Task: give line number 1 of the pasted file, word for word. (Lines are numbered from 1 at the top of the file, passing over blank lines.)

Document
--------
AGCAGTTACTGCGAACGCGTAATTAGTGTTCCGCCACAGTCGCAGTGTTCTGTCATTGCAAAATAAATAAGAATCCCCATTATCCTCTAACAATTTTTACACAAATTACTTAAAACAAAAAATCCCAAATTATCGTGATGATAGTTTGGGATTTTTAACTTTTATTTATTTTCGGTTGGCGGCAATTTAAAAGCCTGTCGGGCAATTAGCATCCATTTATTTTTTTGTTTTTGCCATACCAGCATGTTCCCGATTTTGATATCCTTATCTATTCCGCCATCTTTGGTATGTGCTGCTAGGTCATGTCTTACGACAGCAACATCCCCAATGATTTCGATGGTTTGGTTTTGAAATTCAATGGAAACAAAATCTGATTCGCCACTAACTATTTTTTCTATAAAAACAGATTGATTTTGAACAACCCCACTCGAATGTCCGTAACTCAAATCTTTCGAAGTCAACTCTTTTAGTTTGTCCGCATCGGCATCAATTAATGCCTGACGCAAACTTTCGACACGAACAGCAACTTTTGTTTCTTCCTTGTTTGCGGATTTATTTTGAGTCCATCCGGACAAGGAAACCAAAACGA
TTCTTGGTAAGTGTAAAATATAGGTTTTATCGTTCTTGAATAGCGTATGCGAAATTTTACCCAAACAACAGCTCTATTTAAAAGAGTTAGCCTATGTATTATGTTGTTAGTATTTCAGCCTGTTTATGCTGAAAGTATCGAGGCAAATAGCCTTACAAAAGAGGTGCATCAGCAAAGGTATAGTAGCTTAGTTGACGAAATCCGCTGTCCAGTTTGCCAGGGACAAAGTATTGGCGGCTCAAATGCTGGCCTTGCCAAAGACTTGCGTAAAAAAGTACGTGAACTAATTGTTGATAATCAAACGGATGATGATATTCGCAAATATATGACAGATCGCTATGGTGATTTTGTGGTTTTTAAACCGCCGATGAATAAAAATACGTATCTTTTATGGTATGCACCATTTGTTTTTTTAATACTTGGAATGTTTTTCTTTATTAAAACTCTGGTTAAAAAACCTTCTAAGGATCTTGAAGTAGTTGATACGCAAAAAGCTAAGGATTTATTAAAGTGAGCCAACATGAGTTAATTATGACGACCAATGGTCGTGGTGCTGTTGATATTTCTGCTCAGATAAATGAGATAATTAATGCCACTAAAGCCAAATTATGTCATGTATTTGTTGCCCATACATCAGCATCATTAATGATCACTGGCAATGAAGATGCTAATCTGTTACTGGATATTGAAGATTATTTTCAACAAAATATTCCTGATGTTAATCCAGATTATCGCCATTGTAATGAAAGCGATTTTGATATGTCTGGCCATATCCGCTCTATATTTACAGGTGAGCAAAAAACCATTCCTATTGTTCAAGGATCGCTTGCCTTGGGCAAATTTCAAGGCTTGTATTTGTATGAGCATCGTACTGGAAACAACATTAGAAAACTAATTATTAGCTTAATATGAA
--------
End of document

AGCAGTTACTGCGAACGCGTAATTAGTGTTCCGCCACAGTCGCAGTGTTCTGTCATTGCAAAATAAATAAGAATCCCCATTATCCTCTAACAATTTTTACACAAATTACTTAAAACAAAAAATCCCAAATTATCGTGATGATAGTTTGGGATTTTTAACTTTTATTTATTTTCGGTTGGCGGCAATTTAAAAGCCTGTCGGGCAATTAGCATCCATTTATTTTTTTGTTTTTGCCATACCAGCATGTTCCCGATTTTGATATCCTTATCTATTCCGCCATCTTTGGTATGTGCTGCTAGGTCATGTCTTACGACAGCAACATCCCCAATGATTTCGATGGTTTGGTTTTGAAATTCAATGGAAACAAAATCTGATTCGCCACTAACTATTTTTTCTATAAAAACAGATTGATTTTGAACAACCCCACTCGAATGTCCGTAACTCAAATCTTTCGAAGTCAACTCTTTTAGTTTGTCCGCATCGGCATCAATTAATGCCTGACGCAAACTTTCGACACGAACAGCAACTTTTGTTTCTTCCTTGTTTGCGGATTTATTTTGAGTCCATCCGGACAAGGAAACCAAAACGA